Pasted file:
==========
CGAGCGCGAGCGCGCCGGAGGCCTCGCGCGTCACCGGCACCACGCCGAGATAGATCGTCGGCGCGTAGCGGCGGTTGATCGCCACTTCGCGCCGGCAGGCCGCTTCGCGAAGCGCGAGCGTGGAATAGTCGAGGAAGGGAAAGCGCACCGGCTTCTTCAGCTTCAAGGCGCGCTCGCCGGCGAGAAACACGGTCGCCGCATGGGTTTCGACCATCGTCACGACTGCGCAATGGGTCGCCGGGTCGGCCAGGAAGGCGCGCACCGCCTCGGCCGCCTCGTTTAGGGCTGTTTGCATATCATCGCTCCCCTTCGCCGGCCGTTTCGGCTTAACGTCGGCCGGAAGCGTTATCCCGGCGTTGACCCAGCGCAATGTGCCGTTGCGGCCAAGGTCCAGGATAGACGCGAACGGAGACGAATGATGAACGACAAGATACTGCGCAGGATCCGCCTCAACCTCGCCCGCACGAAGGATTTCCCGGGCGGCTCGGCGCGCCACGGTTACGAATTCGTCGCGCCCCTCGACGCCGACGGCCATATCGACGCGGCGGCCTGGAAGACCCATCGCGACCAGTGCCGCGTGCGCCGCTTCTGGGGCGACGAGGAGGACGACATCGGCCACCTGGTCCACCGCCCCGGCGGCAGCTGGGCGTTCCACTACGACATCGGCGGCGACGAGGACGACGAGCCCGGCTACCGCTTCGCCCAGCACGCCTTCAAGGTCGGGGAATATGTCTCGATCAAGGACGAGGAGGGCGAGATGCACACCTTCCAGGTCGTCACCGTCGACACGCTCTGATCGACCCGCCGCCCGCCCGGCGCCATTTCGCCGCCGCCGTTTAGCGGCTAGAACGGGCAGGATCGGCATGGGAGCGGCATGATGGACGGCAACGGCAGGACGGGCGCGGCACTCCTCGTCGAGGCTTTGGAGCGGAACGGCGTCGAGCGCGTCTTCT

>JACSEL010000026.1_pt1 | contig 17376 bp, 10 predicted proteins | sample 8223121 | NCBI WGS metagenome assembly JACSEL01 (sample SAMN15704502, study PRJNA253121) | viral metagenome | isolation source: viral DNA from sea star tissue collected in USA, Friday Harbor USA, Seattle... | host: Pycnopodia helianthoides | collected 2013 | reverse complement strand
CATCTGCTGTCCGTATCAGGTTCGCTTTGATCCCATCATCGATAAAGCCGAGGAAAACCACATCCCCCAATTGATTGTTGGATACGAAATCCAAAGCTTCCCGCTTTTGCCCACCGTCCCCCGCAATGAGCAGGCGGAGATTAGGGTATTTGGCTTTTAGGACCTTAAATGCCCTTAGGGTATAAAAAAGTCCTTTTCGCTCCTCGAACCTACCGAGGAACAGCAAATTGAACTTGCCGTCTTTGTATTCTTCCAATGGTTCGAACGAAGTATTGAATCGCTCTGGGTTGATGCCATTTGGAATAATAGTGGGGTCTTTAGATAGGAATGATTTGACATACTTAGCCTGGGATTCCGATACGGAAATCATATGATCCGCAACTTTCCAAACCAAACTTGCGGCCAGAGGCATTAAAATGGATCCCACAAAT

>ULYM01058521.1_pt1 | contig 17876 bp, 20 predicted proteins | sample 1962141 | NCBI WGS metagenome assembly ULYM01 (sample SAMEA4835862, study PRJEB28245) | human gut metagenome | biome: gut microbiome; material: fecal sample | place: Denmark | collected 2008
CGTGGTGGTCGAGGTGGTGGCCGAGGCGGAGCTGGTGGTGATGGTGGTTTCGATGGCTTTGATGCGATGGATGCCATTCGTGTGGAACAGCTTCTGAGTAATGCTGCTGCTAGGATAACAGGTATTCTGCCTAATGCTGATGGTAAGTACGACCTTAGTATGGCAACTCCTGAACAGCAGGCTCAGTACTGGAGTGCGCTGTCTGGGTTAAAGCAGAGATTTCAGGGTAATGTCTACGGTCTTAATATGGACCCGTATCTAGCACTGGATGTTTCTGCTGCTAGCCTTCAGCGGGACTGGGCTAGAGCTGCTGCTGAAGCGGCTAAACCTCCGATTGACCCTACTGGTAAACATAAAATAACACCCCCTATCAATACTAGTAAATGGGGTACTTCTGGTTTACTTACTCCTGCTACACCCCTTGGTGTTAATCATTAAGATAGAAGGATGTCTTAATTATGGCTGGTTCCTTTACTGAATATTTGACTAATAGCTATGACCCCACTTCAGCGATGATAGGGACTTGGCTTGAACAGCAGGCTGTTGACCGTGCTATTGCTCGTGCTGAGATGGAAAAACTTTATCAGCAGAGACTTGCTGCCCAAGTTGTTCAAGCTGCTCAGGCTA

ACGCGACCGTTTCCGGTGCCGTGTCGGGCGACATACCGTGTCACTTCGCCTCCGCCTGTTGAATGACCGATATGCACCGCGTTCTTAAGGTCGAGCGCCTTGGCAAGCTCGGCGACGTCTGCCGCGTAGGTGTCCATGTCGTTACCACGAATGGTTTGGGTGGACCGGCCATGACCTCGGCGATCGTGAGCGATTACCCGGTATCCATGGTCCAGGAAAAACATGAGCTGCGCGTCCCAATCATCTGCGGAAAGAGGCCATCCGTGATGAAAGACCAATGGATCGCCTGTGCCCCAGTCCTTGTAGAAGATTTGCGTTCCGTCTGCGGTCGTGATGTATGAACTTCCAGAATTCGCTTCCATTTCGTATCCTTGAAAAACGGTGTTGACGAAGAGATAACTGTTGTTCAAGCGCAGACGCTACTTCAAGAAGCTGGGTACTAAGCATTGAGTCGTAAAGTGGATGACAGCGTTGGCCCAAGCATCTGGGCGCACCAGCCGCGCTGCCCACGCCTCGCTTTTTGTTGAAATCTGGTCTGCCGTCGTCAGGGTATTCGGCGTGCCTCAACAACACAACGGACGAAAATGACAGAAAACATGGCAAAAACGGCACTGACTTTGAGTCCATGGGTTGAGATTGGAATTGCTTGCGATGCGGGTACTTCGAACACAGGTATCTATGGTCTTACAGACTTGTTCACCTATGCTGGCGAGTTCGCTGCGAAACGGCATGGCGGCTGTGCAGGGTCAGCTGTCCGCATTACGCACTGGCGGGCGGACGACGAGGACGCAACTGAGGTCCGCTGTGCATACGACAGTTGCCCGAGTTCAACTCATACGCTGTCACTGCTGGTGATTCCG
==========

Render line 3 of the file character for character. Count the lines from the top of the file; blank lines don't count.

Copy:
CATCTGCTGTCCGTATCAGGTTCGCTTTGATCCCATCATCGATAAAGCCGAGGAAAACCACATCCCCCAATTGATTGTTGGATACGAAATCCAAAGCTTCCCGCTTTTGCCCACCGTCCCCCGCAATGAGCAGGCGGAGATTAGGGTATTTGGCTTTTAGGACCTTAAATGCCCTTAGGGTATAAAAAAGTCCTTTTCGCTCCTCGAACCTACCGAGGAACAGCAAATTGAACTTGCCGTCTTTGTATTCTTCCAATGGTTCGAACGAAGTATTGAATCGCTCTGGGTTGATGCCATTTGGAATAATAGTGGGGTCTTTAGATAGGAATGATTTGACATACTTAGCCTGGGATTCCGATACGGAAATCATATGATCCGCAACTTTCCAAACCAAACTTGCGGCCAGAGGCATTAAAATGGATCCCACAAAT